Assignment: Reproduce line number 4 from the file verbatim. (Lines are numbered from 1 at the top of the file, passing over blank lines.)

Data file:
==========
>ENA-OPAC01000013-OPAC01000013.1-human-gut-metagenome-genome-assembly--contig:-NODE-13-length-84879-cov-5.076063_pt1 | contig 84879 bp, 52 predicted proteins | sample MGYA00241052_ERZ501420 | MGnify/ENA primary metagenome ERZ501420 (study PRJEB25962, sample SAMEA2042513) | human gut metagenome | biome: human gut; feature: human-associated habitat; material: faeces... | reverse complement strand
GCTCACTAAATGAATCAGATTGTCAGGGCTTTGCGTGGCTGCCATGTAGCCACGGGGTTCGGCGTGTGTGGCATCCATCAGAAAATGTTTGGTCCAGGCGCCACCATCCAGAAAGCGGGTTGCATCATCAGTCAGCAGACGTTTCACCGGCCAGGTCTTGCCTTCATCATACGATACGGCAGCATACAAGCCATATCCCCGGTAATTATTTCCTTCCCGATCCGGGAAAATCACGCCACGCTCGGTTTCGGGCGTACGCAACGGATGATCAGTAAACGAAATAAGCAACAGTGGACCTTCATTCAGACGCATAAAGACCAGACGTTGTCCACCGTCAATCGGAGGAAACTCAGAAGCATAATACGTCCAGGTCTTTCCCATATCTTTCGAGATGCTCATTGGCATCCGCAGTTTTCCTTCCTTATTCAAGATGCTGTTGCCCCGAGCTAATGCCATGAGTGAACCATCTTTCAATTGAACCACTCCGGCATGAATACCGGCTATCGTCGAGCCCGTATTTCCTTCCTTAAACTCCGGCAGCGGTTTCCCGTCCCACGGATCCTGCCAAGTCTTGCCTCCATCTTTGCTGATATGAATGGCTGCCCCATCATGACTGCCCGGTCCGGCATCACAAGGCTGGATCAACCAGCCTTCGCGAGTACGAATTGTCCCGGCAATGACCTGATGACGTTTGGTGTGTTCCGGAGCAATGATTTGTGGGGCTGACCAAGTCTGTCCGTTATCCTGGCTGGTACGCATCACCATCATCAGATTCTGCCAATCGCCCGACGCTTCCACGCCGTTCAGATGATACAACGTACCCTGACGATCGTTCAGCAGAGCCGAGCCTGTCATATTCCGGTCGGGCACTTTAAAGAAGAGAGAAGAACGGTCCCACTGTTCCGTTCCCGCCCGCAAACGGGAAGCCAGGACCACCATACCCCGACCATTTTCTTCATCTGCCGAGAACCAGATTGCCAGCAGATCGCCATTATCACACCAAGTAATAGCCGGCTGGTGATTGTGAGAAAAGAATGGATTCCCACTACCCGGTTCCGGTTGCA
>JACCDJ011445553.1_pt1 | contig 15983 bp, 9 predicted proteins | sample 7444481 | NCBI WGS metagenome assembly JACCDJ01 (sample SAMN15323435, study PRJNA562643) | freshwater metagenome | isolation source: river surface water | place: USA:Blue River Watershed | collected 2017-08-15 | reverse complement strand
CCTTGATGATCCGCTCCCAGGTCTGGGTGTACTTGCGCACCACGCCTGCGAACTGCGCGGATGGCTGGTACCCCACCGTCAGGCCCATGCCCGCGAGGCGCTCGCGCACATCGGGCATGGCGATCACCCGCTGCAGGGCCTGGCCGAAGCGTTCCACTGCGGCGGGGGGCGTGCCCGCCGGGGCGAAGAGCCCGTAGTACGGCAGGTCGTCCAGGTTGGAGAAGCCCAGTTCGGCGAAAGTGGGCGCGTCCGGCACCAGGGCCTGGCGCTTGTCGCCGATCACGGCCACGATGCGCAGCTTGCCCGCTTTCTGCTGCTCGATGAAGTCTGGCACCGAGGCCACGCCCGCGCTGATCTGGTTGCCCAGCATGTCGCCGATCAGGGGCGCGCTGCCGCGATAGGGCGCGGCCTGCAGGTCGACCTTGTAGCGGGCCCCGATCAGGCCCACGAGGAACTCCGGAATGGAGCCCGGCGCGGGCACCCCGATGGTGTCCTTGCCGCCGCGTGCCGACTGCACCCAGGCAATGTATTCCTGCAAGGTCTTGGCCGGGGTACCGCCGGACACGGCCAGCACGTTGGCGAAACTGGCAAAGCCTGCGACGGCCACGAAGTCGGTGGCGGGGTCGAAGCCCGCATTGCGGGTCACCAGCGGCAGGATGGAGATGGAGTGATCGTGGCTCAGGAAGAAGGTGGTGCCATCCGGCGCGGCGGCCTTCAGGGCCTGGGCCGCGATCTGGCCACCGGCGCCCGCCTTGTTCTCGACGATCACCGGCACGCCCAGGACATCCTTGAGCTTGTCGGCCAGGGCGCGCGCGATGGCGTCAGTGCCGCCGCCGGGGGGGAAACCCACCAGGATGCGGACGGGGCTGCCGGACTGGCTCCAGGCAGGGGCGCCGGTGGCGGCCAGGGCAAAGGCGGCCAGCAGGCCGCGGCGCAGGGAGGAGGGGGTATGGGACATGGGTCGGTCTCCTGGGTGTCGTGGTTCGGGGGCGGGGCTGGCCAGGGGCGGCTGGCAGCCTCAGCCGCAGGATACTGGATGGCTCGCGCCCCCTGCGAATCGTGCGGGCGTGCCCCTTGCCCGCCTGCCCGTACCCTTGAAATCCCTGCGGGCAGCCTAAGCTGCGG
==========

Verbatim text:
CCTTGATGATCCGCTCCCAGGTCTGGGTGTACTTGCGCACCACGCCTGCGAACTGCGCGGATGGCTGGTACCCCACCGTCAGGCCCATGCCCGCGAGGCGCTCGCGCACATCGGGCATGGCGATCACCCGCTGCAGGGCCTGGCCGAAGCGTTCCACTGCGGCGGGGGGCGTGCCCGCCGGGGCGAAGAGCCCGTAGTACGGCAGGTCGTCCAGGTTGGAGAAGCCCAGTTCGGCGAAAGTGGGCGCGTCCGGCACCAGGGCCTGGCGCTTGTCGCCGATCACGGCCACGATGCGCAGCTTGCCCGCTTTCTGCTGCTCGATGAAGTCTGGCACCGAGGCCACGCCCGCGCTGATCTGGTTGCCCAGCATGTCGCCGATCAGGGGCGCGCTGCCGCGATAGGGCGCGGCCTGCAGGTCGACCTTGTAGCGGGCCCCGATCAGGCCCACGAGGAACTCCGGAATGGAGCCCGGCGCGGGCACCCCGATGGTGTCCTTGCCGCCGCGTGCCGACTGCACCCAGGCAATGTATTCCTGCAAGGTCTTGGCCGGGGTACCGCCGGACACGGCCAGCACGTTGGCGAAACTGGCAAAGCCTGCGACGGCCACGAAGTCGGTGGCGGGGTCGAAGCCCGCATTGCGGGTCACCAGCGGCAGGATGGAGATGGAGTGATCGTGGCTCAGGAAGAAGGTGGTGCCATCCGGCGCGGCGGCCTTCAGGGCCTGGGCCGCGATCTGGCCACCGGCGCCCGCCTTGTTCTCGACGATCACCGGCACGCCCAGGACATCCTTGAGCTTGTCGGCCAGGGCGCGCGCGATGGCGTCAGTGCCGCCGCCGGGGGGGAAACCCACCAGGATGCGGACGGGGCTGCCGGACTGGCTCCAGGCAGGGGCGCCGGTGGCGGCCAGGGCAAAGGCGGCCAGCAGGCCGCGGCGCAGGGAGGAGGGGGTATGGGACATGGGTCGGTCTCCTGGGTGTCGTGGTTCGGGGGCGGGGCTGGCCAGGGGCGGCTGGCAGCCTCAGCCGCAGGATACTGGATGGCTCGCGCCCCCTGCGAATCGTGCGGGCGTGCCCCTTGCCCGCCTGCCCGTACCCTTGAAATCCCTGCGGGCAGCCTAAGCTGCGG